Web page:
and the Iconoclast Synod of Constantinople
The Iconoclast Heresy
At the beginning of the 8th century, Leo III, emperor of the Eastern Roman empire, attacked the use of images as aids in worship. As such, he was the first leader of the iconoclasts (image breakers). Statues and icons of Jesus, Mary, and various other holy men and women were being used as aids in worship. Leo III came into power after a series of military defeats. There was also a major earthquake at the beginning of his reign. Some scholars have speculated the Leo launched his attack on the use of images because he felt that these disasters were the result of God's judgement. Other scholars think that he might have yielded to pressure from Jews and Muslims who stated that Christians were no longer obeying the commandment against idolatry. In any case, Leo III and successors for the next century or so fought against the use of images in worship. In 753, Constantine V, Leo's son, called a synod at which a gathering of 338 bishops produced the statement below:
The Synod of Constantinople (Hiera, 753 AD)
When, however, they are blamed for undertaking to depict the divine nature of Christ, which should not be depicted, they take refuge in the excuse: We represent only the flesh of Christ which we have seen and handled. But that is a Nestorian error. For it should be considered that that flesh was also the flesh of God the Word, without any separation, perfectly assumed by the divine nature and made wholly divine. How could it now be separated and represented apart? So is it with the human soul of Christ which mediates between the Godhead of the Son and the dullness of the flesh. As the human flesh is at the same time flesh of God the Word, so is the human soul also soul of God the Word, and both at the same time, the soul being deified as well as the body, and the Godhead remained undivided even in the separation of the soul from the body in his voluntary passion. For where the soul of Christ is, there is also his Godhead; and where the body of Christ is, there too is his Godhead. If then in his passion the divinity remained inseparable from these, how do the fools venture to separate the flesh from the Godhead, and represent it by itself as the image of a mere man? They fall into the abyss of impiety, since they separate the flesh from the Godhead, ascribe to it a subsistence of its own, a personality of its own, which they depict, and thus introduce a fourth person into the Trinity. Moreover, they represent as not being made divine, that which has been made divine by being assumed by the Godhead. Whoever, then, makes an image of Christ, either depicts the Godhead which cannot be depicted, and mingles it with the manhood (like the Monophysites), or he represents the body of Christ as not made divine and separate and as a person apart, like the Nestorians.
The only admissible figure of the humanity of Christ, however, is bread and wine in the holy Supper. This and no other form, this and no other type, has he chosen to represent his incarnation . . .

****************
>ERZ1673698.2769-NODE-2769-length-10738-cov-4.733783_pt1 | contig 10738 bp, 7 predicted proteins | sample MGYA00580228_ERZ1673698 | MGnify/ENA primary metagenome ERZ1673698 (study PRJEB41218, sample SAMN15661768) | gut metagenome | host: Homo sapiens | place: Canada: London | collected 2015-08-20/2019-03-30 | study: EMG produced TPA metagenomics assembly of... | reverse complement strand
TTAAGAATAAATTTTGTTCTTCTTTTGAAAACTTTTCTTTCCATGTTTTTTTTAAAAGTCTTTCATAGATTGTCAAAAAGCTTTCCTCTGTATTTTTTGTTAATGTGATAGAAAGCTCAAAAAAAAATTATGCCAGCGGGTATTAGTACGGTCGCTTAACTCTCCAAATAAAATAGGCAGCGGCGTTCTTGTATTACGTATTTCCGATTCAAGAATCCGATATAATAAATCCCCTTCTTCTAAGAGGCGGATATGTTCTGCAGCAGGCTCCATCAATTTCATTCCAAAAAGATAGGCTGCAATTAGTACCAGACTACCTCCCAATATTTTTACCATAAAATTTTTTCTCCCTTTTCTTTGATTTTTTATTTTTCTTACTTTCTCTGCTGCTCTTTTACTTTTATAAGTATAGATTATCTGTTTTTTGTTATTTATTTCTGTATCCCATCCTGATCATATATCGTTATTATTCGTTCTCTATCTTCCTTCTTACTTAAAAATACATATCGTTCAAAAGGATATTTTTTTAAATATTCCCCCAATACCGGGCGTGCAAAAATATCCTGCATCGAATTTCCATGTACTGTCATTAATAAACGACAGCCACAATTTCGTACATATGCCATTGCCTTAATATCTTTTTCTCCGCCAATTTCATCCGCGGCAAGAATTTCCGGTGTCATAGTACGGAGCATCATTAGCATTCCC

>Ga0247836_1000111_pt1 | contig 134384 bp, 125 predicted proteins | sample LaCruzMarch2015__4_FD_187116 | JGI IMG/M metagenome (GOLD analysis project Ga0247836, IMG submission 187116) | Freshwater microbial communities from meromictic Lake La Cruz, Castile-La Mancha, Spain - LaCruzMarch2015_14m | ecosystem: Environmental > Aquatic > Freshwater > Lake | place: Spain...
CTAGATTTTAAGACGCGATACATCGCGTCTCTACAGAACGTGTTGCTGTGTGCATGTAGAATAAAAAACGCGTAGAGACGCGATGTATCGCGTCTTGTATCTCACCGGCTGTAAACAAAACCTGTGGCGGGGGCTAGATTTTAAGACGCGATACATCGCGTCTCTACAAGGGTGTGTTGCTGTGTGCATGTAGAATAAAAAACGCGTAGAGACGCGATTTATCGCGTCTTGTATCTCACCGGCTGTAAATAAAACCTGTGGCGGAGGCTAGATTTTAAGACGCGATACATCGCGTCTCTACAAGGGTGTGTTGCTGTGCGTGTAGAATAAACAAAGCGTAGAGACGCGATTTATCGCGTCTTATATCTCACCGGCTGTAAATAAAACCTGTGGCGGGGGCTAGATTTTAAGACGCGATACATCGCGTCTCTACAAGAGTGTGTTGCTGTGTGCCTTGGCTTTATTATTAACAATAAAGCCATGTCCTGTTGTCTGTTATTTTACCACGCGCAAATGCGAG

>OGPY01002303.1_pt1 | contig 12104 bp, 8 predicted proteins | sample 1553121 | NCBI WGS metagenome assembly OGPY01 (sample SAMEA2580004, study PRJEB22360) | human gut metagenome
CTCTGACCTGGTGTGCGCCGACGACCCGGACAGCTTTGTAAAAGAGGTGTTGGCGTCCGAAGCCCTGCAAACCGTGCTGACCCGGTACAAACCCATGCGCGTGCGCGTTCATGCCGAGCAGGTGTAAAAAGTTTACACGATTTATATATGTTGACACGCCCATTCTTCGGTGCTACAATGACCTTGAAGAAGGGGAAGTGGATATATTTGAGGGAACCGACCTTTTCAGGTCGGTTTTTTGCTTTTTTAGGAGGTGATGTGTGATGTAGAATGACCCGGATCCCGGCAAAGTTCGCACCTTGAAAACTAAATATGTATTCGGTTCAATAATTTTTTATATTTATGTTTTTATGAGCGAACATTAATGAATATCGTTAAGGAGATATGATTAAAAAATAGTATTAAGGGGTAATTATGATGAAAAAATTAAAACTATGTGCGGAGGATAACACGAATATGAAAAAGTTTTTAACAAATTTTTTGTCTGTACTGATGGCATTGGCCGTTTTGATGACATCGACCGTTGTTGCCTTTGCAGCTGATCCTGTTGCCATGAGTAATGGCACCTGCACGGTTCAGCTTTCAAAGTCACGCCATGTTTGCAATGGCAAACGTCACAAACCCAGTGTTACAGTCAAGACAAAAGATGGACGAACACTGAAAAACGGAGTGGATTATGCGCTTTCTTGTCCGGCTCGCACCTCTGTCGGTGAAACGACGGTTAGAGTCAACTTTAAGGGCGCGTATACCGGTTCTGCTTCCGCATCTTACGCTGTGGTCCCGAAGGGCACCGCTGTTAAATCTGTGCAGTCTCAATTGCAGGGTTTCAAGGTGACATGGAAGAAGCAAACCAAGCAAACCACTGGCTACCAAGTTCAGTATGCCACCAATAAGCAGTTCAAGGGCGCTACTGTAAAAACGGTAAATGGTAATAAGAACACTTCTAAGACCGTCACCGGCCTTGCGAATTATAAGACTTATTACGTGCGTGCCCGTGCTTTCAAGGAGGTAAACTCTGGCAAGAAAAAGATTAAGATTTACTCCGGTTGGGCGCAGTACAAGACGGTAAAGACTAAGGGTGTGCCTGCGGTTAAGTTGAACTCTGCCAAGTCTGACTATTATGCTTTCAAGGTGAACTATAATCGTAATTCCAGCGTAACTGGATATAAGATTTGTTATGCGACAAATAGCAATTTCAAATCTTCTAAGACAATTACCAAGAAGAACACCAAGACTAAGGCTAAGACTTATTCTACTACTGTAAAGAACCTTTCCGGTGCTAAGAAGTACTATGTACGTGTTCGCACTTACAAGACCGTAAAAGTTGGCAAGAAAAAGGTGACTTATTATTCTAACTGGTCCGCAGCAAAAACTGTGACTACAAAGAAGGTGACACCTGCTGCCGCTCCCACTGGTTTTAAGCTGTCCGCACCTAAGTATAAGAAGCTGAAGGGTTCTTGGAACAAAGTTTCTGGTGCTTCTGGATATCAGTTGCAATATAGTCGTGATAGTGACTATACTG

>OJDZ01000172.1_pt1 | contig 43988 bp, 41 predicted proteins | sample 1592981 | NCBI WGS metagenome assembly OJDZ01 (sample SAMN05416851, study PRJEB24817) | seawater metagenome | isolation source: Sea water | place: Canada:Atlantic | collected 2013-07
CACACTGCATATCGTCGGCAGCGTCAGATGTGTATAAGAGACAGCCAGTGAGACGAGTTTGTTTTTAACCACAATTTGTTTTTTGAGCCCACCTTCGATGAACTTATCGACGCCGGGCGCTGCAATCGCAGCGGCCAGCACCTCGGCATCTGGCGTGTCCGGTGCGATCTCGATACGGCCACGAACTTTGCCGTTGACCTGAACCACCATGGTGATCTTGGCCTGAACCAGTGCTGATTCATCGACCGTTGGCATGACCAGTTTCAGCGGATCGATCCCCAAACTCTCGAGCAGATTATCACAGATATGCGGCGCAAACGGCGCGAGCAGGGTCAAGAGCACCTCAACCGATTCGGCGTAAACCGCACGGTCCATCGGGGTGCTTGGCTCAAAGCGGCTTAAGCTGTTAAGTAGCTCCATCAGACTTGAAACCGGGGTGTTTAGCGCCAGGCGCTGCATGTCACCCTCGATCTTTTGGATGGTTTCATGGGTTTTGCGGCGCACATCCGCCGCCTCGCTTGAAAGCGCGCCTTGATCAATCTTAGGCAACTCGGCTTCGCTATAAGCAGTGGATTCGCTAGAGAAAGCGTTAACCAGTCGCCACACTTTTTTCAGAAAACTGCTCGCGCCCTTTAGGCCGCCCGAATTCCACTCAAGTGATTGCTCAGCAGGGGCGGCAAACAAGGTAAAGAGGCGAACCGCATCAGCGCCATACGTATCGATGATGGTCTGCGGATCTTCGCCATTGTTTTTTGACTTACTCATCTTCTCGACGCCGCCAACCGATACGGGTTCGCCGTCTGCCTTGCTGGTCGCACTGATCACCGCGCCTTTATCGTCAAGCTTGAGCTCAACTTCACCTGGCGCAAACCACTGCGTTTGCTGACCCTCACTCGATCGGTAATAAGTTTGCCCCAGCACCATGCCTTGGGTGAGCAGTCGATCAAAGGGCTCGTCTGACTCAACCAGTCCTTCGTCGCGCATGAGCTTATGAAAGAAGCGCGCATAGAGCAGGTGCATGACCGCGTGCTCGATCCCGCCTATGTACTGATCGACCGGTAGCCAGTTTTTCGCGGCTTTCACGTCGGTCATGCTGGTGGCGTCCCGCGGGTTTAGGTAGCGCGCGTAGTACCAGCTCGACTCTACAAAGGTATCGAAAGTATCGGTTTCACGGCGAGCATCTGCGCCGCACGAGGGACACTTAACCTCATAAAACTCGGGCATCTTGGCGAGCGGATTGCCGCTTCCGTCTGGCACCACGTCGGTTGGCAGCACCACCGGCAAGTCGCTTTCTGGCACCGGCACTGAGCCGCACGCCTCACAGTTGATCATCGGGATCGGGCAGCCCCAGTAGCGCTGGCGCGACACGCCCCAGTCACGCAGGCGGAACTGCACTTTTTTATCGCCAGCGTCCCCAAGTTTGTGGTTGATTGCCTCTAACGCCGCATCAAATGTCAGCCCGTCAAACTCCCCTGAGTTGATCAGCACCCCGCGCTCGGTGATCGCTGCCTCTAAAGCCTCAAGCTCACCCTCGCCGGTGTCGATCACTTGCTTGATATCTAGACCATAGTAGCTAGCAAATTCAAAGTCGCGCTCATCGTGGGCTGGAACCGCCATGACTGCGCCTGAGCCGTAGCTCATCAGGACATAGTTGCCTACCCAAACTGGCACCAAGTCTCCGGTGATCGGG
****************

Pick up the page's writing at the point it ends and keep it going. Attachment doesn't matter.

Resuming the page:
Thirty-five years later, Irene, the regent for Constantine VI, called another council at which 350 bishops repudiated the decision documented above. The result of their deliberations is given below:
Council of Nicaea (7th Ecumenical, 787 AD)
To make our confession short, we keep unchanged all the ecclesiastical traditions handed down to us, whether in writing or verbally, one of which is the making of pictorial representations, agreeable to the history of the preaching of the Gospel, a tradition useful in many respects, but especially in this, that so the incarnation of the Word of God is shown forth as real and not merely fantastic, for these have mutual indications and without doubt have also mutual significations.
We, therefore, following the royal pathway and the divinely inspired authority of our Holy Fathers and the traditions of the Catholic Church (for, as we all knoweth Holy Spirit indwells her), define with all certitude and accuracy that just as the figure of the precious and life-giving Cross, so also the venerable and holy images, as well in painting and mosaic as of other fit materials, should be set forth in the holy churches of God, and on the sacred vessels and on the vestments and on hangings and in pictures both in houses and by the wayside, to wit, the figure of our Lord God and Saviour Jesus Christ, of our spotless Lady, the Mother of God, of the honourable Angels, of all Saints and of all pious people. For by so much more frequently as they are seen in artistic representation, by so much more readily are men lifted up to the memory of their prototypes, and to a longing after them; and to these should be given due salutation and honorable reverence not indeed that true worship of faith which pertains alone to the divine nature; but to these, as to the figure of the precious and life-giving Cross and to the Book of the Gospels and to the other holy objects, incense and lights may be offered according to ancient pious custom. For the honor which is paid to the image passes on to that which the image represents, and he who reveres the image reveres in it the subject represented . . .
I have included these two documents to show that the debate over the use of images in worship is not new; that it is, in fact, part of an ongoing debate over what is to be worshipped. The sources which I have examined (these are, admittedly, works by Protestant authors), indicated that there were various branches of the church which opposed or supported the iconoclast position to varying degrees, and that the documents produced by the iconoclasts of the 8th and 9th centuries were the basis of the position taken by the reformers in the 16th century.